It is eight years this morning since I parted with my parents, on the errand in which I am now engaged : 1 still feel, “ noc is me if I preach not the gospel." Hitherto I have been preserved (through the providence of God, by land and sea, through storms and afflictions, with the temptations of friends and foes; but the Lord hath kept me, glory to his holy name!

31st. I held meeting sun half-hour high, and then rode eighteen miles to Wilson's meeting-house; these were tender times-eight miles bence I spoke at night.

Sunday, April 1st. I spoke at Rockingham court. house, N. Carolina, to fifteen or sixteen hundred peo ple, who appeared in general solemn and well behared, considering the inconvenience of standing in the freezing air and falling spow, more than two hours. I rode twelve miles and spoke at night.

2nd. I spoke in Danville to about two thousand : this was the seat of Satan's kingdom, yet I believe II shall one day see good times in this quarter. Some children were brought forward, for me to pray for them, instead of offering them up in baptism, which I had ney. er seen before.

3d. I rode thirty miles to Halifax, Virginia, where I spoke to about two thousand, and in general good at. : tention. A family of A-double-L-part people without my knowledge or consent, appointed me a meeting, and (to excuse the matter,) said they would pilot me a road live miles, shorter to my next day's meeting, To pre... yent disappointing the people I complied, but on my ars rval before I entered the house, I inquired whether I

"might feel at home whilst I stayed ? they replied, “yes." I then observed, that I had come forty miles, and would de glad of a cup of tea or coffee, as I could not take food without them. They took their dinner, and prepared *aot mine, until it was time to begin meeting; but as I would suffer nothing to clash with my appointments, and finding the people talkative, I got on a table by the porch out of doors, in the dark unseen; and with & stamp, as if I would have stove the table through, and clapping my hands at the same instant with all my might, I cried with exertion, “ Hush," which caused & solema silence amongst the people, and then began meeting; having told the family if my food was ready, I would take it when I had done.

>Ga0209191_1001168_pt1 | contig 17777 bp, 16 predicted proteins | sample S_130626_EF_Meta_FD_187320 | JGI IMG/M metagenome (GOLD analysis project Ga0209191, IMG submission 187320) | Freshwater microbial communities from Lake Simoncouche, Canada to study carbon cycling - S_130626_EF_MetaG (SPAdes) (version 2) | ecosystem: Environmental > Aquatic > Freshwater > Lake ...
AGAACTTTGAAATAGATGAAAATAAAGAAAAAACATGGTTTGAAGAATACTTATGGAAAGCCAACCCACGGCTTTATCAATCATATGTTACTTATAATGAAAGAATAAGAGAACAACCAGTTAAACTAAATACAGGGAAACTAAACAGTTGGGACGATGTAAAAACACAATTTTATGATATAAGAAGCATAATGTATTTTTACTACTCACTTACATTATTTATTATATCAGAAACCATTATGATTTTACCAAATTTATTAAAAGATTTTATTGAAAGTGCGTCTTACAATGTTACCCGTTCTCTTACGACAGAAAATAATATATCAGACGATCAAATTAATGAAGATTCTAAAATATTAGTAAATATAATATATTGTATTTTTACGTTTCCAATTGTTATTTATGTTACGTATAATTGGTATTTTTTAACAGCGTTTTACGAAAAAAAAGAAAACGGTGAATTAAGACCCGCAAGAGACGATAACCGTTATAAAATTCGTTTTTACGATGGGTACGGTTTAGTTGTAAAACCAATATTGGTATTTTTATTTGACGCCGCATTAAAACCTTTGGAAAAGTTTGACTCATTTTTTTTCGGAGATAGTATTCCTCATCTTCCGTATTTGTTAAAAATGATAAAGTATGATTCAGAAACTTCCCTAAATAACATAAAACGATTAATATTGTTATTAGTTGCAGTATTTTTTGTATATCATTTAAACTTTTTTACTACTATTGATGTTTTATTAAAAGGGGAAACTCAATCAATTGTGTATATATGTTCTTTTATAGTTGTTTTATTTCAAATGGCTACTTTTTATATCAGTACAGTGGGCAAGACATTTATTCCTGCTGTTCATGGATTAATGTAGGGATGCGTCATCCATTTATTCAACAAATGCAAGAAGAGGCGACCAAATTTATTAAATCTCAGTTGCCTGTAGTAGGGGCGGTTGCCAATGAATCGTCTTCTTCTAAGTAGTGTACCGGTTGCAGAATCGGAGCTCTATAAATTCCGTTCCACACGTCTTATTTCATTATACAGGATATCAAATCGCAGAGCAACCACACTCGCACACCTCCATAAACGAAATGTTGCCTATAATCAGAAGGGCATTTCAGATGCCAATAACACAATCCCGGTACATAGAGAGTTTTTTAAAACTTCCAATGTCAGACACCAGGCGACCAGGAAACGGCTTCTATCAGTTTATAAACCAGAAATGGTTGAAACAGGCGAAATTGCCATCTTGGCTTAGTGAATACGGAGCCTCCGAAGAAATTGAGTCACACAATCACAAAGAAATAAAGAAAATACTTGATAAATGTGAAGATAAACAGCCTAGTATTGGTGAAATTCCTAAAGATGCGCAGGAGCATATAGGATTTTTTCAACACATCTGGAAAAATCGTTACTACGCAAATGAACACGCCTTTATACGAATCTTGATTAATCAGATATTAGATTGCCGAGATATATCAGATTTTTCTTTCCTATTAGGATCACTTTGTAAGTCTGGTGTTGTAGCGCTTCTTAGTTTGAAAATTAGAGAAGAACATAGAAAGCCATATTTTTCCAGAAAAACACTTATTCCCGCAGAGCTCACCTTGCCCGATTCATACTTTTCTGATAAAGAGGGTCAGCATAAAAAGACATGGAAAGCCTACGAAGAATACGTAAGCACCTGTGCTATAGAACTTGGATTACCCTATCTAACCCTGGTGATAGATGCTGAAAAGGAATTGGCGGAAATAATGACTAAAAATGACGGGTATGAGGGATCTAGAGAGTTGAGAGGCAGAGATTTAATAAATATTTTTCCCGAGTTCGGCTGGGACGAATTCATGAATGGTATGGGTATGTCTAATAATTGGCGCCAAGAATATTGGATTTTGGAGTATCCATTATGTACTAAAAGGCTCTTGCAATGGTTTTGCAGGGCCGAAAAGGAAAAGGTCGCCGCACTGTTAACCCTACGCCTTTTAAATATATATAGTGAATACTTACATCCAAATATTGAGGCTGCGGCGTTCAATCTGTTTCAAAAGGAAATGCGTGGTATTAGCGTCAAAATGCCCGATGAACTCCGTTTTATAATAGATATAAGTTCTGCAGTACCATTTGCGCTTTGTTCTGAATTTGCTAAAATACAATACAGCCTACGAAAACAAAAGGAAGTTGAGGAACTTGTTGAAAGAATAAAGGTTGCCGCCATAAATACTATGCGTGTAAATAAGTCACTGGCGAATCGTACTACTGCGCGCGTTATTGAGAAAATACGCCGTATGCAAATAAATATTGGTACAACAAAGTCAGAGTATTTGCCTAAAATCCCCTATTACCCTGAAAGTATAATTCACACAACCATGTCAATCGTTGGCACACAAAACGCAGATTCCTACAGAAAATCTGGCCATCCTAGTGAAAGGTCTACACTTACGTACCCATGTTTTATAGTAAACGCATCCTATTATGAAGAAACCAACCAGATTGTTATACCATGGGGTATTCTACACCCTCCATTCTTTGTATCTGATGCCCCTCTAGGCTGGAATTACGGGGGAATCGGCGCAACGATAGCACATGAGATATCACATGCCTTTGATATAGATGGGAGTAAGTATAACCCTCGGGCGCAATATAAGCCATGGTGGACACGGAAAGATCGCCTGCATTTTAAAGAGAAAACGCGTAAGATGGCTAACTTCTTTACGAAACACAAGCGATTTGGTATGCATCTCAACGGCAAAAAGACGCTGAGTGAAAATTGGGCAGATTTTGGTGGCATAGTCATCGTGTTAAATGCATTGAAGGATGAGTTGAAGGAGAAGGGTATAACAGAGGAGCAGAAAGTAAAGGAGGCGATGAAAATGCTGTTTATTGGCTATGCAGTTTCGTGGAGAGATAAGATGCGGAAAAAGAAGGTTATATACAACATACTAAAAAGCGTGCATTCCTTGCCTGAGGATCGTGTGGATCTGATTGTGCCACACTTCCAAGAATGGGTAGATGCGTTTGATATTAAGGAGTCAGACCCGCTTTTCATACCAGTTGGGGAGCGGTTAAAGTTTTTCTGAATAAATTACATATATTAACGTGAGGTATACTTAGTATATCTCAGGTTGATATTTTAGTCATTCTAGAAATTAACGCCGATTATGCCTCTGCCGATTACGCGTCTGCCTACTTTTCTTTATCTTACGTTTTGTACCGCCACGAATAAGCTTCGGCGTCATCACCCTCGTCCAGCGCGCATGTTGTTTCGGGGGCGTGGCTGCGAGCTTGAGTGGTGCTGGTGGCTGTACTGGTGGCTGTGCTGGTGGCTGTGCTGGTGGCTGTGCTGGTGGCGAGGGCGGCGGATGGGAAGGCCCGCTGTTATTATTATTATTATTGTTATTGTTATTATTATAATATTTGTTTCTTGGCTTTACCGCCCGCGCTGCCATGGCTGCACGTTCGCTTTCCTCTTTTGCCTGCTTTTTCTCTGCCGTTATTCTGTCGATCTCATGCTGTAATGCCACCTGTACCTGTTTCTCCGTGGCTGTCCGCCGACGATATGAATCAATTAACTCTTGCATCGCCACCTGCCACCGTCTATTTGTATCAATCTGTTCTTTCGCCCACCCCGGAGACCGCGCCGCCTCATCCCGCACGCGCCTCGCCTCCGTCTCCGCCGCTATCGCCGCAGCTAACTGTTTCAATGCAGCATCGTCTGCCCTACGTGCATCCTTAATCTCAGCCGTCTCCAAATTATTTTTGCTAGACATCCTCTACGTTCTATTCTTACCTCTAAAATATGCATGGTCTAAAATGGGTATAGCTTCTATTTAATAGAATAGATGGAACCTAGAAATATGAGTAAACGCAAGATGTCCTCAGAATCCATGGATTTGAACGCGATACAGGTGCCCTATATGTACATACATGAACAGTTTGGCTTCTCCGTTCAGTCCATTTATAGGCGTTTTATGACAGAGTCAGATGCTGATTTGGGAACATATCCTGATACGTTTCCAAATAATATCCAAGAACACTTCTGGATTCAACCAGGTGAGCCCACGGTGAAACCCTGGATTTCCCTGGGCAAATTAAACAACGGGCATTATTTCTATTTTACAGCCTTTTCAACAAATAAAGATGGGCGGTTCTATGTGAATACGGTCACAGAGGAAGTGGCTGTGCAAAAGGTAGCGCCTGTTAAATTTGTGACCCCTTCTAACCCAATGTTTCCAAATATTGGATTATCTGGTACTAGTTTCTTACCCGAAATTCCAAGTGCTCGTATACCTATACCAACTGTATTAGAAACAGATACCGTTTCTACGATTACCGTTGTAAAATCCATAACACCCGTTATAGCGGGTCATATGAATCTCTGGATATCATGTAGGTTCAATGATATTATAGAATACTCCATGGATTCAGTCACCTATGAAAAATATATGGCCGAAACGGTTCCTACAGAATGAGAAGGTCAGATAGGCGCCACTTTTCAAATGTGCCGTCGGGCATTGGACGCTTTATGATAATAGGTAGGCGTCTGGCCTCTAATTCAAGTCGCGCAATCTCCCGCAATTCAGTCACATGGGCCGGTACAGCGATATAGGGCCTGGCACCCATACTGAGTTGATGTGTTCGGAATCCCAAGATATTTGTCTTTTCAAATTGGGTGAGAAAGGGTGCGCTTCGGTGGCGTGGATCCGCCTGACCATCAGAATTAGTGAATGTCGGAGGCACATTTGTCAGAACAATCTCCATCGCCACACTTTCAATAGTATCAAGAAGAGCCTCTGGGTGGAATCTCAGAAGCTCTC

When I had finished, I found it not ready and cold; and being so weary I was unable to sit up, and retired to rest, observing, I must be off betimes in the morning, and they must accommodate my breakfast accordingly, which however was not ready until I had got on my horse, neither did they procure me a pilot; thus I went tiventy-three miles to Charlotte court-house, got some breakfast, and spoke.

The above family after I was gone, told lies about me, and one of their preachers appeared friendly to my face, but acted like them behind my back; saying, that I said, '“ Jesus Christ was a liar, &c." Next year when I came this way again, this family had made another appointment for me, but as it happened, before the son who had come to meeting, delivered his invitation, I prayed to God to have mercy on those who had told lies about me, which caused shame to prevent him from doo ing his errand: 80 they had to look to the disappointment themselves..

April 5th. A Presbytery was sitting at Prince Edi ward, and many lawyers were here; (it being Court time,) I spoke to about three thousand people, (standing upon the stocks or pillory,) on the subject of predestination and deism, shewing the one to be the foundation of the other. The Court adjourned whilst I spoke. I added, "a man present bath some books, which contain "the essence of what I spoke, if any of you should desire si to procure then." A minister (observing the atten